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    The Yakutian Laika was developed by the Yakute people for hunting, herding, sledding, and companionship. Because of this, they make very loyal, gentle dogs that love to play an active part in the family unit. This also makes them good with children and other dogs. Their friendly nature makes them wonderful companions, but not great guard dogs.

    Breed Overview

    Height: 21 to 23 inches

    Weight: 40 to 55 pounds

    Physical Characteristics: Muscular, medium-sized dog with prominent spitz features; the thick coat can be black, white, brown, red, or gray.

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  • 21 of 40

    Kintamani

    Kintamani puppy sitting on grass

    Imk0278 / Wikimedia Commons

    The Kintamani is a wild dog found on the island of Bali. Though feral, they adapt very well to home living and are often kept as companions. These dogs were just recognized as their own breed by the FCI in 2019.

    Because of their wild origins, they are quite territorial and do not usually get along well with other dogs. They make great watchdogs and are very loving towards the members of its family. These dogs are known to be good at climbing, so always be sure to keep an eye on them, even in fenced-in yards.

    Breed Overview

    Height: 17 to 23 inches

    Weight: 28 to 40 pounds

    Physical Characteristics: Agile, medium-sized build with pointed snout; coat may be white, black, fawn, red, or brindle.

  • 22 of 40

    Thai Bangkaew Dog

    Though the Thai Bangkaew Dog is not registered by any major organizations, it is a prominent breed in the Phitsanulok Province of Thailand. Thought to have come about from a cross between an Asiatic jackal, the domestic Thai dog, and the shepherding dogs of the Song people, the Thai Bangkaew emerged from selective breeding starting in 1957.

    These dogs were kept as watchdogs and guardians for their protective and alert nature. Though wary of strangers, they make devoted, loving members of the family. Like the Kintamani, they can be aggressive towards other dogs, so proper socialization and training are very important.

    Breed Overview

    Height: 17 to 21 inches

    Weight: 35 to 60 pounds

    Physical Characteristics: Hefty, sturdy build with deep chest and thick fur ruff at the neck that is generally thicker on males; coat colors can be black, white, gray, chocolate, tan, or red.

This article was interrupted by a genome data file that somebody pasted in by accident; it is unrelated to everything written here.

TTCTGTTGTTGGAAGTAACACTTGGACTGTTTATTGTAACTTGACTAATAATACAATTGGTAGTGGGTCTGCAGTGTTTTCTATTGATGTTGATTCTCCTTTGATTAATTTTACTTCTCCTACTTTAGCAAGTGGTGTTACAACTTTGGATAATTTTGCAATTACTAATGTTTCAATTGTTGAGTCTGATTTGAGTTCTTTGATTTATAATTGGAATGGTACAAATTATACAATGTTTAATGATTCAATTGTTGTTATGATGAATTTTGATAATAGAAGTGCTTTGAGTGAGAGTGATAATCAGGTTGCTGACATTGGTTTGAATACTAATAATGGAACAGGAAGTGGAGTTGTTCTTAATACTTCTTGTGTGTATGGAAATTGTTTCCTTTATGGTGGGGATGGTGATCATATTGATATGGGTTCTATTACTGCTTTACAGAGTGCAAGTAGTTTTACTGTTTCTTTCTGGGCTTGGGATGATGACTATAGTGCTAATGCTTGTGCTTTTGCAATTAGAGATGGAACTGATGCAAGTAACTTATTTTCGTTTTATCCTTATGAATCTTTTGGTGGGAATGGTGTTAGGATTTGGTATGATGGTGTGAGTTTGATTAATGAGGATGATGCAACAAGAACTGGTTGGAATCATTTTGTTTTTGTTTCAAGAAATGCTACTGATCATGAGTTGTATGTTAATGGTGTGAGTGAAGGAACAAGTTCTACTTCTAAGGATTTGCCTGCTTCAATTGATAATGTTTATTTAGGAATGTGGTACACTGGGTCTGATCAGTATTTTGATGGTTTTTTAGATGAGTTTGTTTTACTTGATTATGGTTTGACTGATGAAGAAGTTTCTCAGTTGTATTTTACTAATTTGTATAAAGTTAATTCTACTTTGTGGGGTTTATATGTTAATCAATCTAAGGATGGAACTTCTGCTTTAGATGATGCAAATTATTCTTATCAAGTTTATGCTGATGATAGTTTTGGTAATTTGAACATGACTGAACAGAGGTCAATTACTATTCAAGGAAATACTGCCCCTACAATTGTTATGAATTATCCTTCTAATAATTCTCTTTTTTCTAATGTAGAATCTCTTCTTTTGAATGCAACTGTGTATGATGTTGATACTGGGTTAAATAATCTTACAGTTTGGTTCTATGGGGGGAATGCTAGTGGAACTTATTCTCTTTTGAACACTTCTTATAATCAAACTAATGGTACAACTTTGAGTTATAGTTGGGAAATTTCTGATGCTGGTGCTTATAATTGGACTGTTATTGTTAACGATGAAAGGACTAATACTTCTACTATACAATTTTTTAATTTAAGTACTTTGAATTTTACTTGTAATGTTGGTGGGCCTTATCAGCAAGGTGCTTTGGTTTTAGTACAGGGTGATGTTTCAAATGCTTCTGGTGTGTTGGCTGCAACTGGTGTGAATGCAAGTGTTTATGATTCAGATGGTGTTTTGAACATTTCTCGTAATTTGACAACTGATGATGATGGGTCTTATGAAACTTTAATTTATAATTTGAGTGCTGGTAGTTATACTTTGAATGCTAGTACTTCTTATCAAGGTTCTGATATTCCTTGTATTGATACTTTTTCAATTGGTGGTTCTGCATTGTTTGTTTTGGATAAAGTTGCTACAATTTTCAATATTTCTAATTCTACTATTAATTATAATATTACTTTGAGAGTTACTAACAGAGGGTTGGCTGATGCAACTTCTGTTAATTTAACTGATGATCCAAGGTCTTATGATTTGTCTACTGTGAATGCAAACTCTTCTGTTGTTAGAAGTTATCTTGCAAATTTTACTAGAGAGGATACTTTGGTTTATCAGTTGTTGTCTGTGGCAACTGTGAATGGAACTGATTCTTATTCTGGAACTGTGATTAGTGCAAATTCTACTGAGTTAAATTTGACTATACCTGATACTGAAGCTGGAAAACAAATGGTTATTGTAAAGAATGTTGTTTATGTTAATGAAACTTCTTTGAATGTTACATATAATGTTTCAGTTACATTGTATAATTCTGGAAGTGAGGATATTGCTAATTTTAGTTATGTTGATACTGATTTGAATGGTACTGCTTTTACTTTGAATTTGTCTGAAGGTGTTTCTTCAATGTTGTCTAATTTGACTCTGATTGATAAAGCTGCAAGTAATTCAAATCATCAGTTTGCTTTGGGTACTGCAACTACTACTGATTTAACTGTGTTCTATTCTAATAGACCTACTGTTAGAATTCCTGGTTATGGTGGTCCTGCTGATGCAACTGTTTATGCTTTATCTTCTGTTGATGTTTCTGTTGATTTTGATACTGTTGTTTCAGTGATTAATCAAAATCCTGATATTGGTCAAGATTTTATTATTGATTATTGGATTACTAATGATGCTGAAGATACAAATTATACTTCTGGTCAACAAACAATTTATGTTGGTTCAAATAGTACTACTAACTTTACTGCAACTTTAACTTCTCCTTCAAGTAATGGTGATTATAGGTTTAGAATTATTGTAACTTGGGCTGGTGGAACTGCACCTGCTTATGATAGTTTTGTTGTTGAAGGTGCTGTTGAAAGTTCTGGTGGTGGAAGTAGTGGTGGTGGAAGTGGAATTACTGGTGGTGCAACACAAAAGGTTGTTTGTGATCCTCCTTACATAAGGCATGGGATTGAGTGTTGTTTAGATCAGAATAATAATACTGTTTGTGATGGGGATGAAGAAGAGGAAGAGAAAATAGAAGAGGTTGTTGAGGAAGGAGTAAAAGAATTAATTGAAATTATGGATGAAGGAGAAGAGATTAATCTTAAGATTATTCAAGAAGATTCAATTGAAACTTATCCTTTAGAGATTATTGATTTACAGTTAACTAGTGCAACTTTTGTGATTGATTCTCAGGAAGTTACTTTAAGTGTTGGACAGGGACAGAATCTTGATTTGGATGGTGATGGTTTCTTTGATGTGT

• 23 of 40

    Danish Spitz

    Danish spitz dog portrait

    Jozef / Wikimedia Commons / CC BY-SA 4.0

    Known as the “children’s dog” the Danish Spitz is a loyal, playful, patient family companion. These pups have had many names including Greenland Spitz, Samoyed Spitz, Wolfspitz, and White Spitz. They are popular farm dogs and for many years they were used to help watch and entertain the children. The Danish Spitz has a gentle, kind nature that makes them an endearing dog to have around.

    Breed Overview

    Height: 15 to 19 inches

    Weight: 26 to 40 pounds

    Physical Characteristics: Small frame with feathery coat around the neck and back of the legs; coat is commonly white, but may also be biscuit in color.

  • 24 of 40

    Eurasier

    Eurasier dog lying down

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    The Eurasier may look like a tough, burly breed, but they are sensitive souls with a loving, calm nature. They need to be with their people to be happy. As suggested by their name, the Eurasier has both European and Asian descent. Its ancestors include the Chow Chow, the Wolfspitz, and the Samoyed. Their coat comes in a wide variety of colors and even their tongues can be a mix of purple or pink.

    Breed Overview

    Height: 19 to 24 inches

    Weight: 40 to 70 pounds

    Physical Characteristics: Hefty, strong build with coats in a variety of colors that may have dark or light face masks; tongues can be pink, purple, or a mix.

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  • 25 of 40

    Schipperke

    Schipperke dog standing in grass

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    These unique little barge dogs were bred as watchdogs and were used to hunt rats aboard ships. Their strong jaws and necks made them perfect for the job. The Schipperke is a confident, lively protector, earning them the name “little captain."